What was supposed to be the big story in Amherst on Monday wasn't, and what wasn't expected to be a story at all was.
Town officials who thought they would be in the middle of a debate about pay raises instead found themselves dealing with fallout from news that the Lloyd Taco Truck had been kicked out of Amherst. It was the third time since late August that a food truck has been forced to stop operating in Amherst and the second time since Friday.
At one point, a police officer threatened to have the truck towed away from Amherst Commerce Park on Ridge Lea Road even though it was there at the business park's invitation and had a designed parking spot, said taco truck owner Peter Cimino, who has serviced that location biweekly for six months.
Lloyd's has been operating in Amherst for nearly two years, Cimino said.
On Friday, the Knight Slider food truck, which is new to the area, was shooed away from an Amherst location by a town code enforcement officer, despite the truck also being located on private property at the business's invitation.
Both the town police chief and the building commissioner, whose employees undertook enforcement against the food trucks, said they had no knowledge of the actions being taken by their staff at the time.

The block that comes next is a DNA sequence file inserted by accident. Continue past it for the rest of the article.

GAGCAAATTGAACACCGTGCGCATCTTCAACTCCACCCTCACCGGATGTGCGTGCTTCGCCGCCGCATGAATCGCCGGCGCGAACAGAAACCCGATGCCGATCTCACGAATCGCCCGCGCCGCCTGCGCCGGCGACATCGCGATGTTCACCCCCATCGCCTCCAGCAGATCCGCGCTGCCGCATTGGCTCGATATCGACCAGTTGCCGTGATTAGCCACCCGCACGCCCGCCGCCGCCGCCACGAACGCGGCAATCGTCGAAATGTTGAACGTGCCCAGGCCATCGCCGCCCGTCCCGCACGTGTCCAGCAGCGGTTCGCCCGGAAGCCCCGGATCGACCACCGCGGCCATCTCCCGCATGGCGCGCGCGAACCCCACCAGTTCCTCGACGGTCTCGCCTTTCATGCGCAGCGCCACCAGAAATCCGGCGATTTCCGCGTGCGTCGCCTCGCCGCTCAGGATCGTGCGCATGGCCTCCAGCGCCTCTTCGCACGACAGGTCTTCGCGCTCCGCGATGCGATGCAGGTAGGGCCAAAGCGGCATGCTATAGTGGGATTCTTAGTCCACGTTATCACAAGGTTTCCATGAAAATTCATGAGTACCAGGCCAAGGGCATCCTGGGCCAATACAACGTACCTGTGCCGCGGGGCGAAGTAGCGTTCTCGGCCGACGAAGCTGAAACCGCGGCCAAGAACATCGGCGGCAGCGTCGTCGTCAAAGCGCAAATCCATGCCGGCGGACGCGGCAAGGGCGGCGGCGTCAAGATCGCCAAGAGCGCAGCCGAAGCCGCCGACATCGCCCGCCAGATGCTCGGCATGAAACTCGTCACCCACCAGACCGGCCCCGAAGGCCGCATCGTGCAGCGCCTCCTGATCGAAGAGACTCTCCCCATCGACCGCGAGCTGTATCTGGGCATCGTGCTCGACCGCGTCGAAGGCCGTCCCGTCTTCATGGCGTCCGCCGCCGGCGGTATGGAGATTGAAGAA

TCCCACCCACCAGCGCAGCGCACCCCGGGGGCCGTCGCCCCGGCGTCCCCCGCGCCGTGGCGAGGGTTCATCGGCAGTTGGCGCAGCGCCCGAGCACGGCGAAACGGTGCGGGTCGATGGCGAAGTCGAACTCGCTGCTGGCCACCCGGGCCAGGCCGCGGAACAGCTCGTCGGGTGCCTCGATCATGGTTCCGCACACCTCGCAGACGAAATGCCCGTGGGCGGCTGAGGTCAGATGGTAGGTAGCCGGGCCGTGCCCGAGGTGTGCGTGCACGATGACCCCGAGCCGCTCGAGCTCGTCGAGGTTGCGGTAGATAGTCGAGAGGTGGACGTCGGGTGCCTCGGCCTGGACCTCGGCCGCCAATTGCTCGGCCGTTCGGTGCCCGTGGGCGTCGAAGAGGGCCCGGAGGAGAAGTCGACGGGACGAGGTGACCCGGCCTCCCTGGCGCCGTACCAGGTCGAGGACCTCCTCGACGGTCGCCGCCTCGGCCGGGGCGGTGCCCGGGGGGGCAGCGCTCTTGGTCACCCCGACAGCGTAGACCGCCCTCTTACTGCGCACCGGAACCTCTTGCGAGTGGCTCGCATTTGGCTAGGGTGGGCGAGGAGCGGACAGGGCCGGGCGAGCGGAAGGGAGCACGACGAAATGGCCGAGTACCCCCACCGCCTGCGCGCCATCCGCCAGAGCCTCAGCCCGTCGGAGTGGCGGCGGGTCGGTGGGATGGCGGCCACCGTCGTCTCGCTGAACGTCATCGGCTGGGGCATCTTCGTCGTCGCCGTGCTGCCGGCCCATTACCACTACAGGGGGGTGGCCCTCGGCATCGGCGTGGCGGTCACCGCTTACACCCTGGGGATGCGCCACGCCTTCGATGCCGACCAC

"I've not given any directive to my staff to enforce this," said Building Commissioner Thomas Ketchum, who said he would look into the matter more today.
The town is in the process of developing a specific permit that would apply to food trucks. Currently, all that's on the books is a permit required for "transient businesses" that is location-specific and is good for only 90 days.
Both town and food truck operators agree that the law regarding "transient businesses" is outdated, meant to apply more to short-term peddlers and not to food truck businesses.
Ketchum said he expects to have a proposed food truck permit written for the board to consider within the next few weeks.
Police Chief John Askey, meanwhile, said that after hearing what happened with the taco truck Monday, he's instructed all his officers to leave the trucks alone.
Meanwhile, at Monday's Town Board meeting, Supervisor Barry Weinstein put forward a resolution that would have given raises of roughly 2 percent to all elected officials, ranging from an additional $500 for Council members to an additional $1,700 for the highway superintendent.
But none of the other five Council members offered to second Weinstein's motion, so the resolution died a quiet death with no discussion.